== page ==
After tenure, many senior women faculty begin to feel marginalized, including those who felt well supported as junior faculty. They sense that they and their male colleagues may not be treated equally after all. Incidents in their own professional lives or differential treatment of their male and female colleagues may open their eyes to this reality. The Committee obtained strong evidence to support their perception, although considerable variation in departments was found. One department has no tenured women faculty, one had only one at the time of this analysis and she had not experienced difficulties, while a third department has several tenured women who feel involved and represented, although they have seen or experienced problems of marginalization and exclusion of women faculty from time to time in the past. Within three departments the Committee obtained evidence of subtle differences in the treatment of men and women faculty, evidence of exclusion, and, in some cases, evidence of apparent discrimination against women faculty. The Committee documented differences in salary in the recent past, in amount of 9-month salary paid from grants, in access to space, resources, and inclusion in positions of power and administrative responsibility within departments or within the broader MIT community. Differences resulted in women having less or in their being excluded from important professional opportunities. Interviews with women faculty revealed the tremendous toll that exclusion and marginalization take on their professional and personal lives. Problems appear to increase progressively as women approach the same age as their administrators. The Committee believes that problems flourish in departments where non-democratic practices, including administrative procedures whose basis is known only to a few, lead inevitably to cronyism and unequal access to the substantial resources of MIT.

The Committee learned that the percent of women faculty in the School of Science has not increased for at least a decade. As of 1994 there were 22 women faculty, 252 male faculty.

After the Committee submitted an Interim Report on its findings, the administration moved swiftly to improve the status and equitable treatment of senior women faculty and to increase the number of women faculty. These efforts have already significantly improved the professional lives and morale of many of the tenured women faculty. While considerable effort will be needed to sustain progress, success to date demonstrates that a collaboration between committed faculty and administrators can help to solve the long standing problem of integrating significant numbers of women into the faculty of MIT. Based on suggestions from the women faculty, the Committee prepared a set of recommendations to further improve the status and equitable treatment of women faculty.



To Improve the Status of, and Ensure Equity for, Senior Women Faculty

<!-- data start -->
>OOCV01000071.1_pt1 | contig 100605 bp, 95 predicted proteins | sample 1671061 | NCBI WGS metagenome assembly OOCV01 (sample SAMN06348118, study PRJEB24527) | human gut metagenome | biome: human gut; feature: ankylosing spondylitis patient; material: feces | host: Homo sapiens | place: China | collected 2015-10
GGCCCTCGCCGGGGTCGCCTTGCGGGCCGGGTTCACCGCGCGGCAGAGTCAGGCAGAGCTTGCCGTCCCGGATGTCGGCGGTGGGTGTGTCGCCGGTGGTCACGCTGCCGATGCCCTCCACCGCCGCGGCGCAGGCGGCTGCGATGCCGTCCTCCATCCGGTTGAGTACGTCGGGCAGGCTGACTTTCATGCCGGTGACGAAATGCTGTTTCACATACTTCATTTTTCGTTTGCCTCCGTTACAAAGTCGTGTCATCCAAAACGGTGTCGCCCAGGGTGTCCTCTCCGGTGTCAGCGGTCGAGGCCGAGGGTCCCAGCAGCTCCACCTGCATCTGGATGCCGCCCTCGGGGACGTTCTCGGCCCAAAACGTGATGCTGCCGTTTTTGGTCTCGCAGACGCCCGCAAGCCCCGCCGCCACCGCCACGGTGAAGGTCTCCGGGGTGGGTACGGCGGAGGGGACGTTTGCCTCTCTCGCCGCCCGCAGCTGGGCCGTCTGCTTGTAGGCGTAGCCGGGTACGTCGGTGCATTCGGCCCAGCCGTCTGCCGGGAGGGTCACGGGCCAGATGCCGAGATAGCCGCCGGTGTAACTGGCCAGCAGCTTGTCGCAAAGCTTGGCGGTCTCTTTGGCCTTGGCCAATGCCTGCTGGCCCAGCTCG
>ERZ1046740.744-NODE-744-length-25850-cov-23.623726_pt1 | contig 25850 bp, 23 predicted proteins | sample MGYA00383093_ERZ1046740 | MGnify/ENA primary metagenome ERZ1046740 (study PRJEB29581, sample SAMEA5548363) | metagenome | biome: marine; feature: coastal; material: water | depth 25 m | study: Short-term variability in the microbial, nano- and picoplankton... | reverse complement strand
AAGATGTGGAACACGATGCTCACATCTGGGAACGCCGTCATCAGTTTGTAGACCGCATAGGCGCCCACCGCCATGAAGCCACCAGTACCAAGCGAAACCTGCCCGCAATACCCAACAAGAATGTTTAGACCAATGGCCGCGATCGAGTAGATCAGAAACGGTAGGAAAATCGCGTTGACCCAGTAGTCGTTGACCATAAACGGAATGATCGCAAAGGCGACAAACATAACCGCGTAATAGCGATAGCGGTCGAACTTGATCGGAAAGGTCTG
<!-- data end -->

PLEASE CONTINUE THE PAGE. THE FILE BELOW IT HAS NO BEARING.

• Make the Committee on Women Faculty a standing committee. The Committee should:
    • Maintain and open channels of communication between Department Heads and women faculty
    • Collect equity data each year for inclusion in a written report, and disseminate a summary of the report to the MIT community
    • Raise community consciousness about the need for equity
  • Seek out women for influential positions within Department and Institute administrations, including as Heads and as members and Chairs of key committees. Involve tenured women faculty in the selection of administrators, and consult with women faculty to ensure the continued commitment of administrators to women faculty issues.
  • Review the compensation system, which has been shown to impact differentially on salaries of men and women faculty in recent years. In particular, review the reliance on outside offers. Review salary data and distribution of resources annually for gender equity.
  • Replace administrators who knowingly practice or permit discriminatory practices against women faculty. Promptly end inequitable treatment of women faculty, and make appropriate corrections for inequities when they are discovered.
  • Watch for, and intervene to prevent, the isolation and gradual marginalization of women faculty that frequently occurs, particularly after tenure.

To Improve the Professional Lives of Junior Women Faculty

  • Take proactive steps, via department Heads and via the Committee on Women Faculty, to promote integration, and to prevent isolation of junior women faculty.
  • Address the childbearing issue for junior women faculty:
    • Make the policy on maternity leave and tenure clock uniform throughout the Institute, and make the policies widely known so that they become routine
    • Take steps to change the presumption that women who have children cannot achieve equally with men or with women who do not have children

To Increase the Number of Women Faculty

  • Advise Department Heads to place senior women faculty on appropriate search committees.
  • When hiring faculty do not overlook women candidates from within MIT, particularly in the fields of Mathematics and Chemistry where the number of women candidates is small.
  • Inform Department Heads each year that conscious effort is needed to identify and recruit outstanding junior and senior women faculty from outside MIT.
  • Address the family-work conflict realistically and openly, relying on advice from appropriate women faculty, in order to make MIT more attractive to a larger pool of junior women faculty, and to encourage more women students and postdocs to continue in academic science.

    Number of women (F) vs men (M) – undergraduate to faculty
    in the School of Science, MIT 1994*

















    Graduate Students





















    Brain & Cognitive Sciences
















    Graduate Students





















* Data taken from tables provided by Lydia Snover, Planning Office, MIT



Percent Women at Each Stage of Career in Five Departments
in the School of Science at MIT in the Period 1985-1994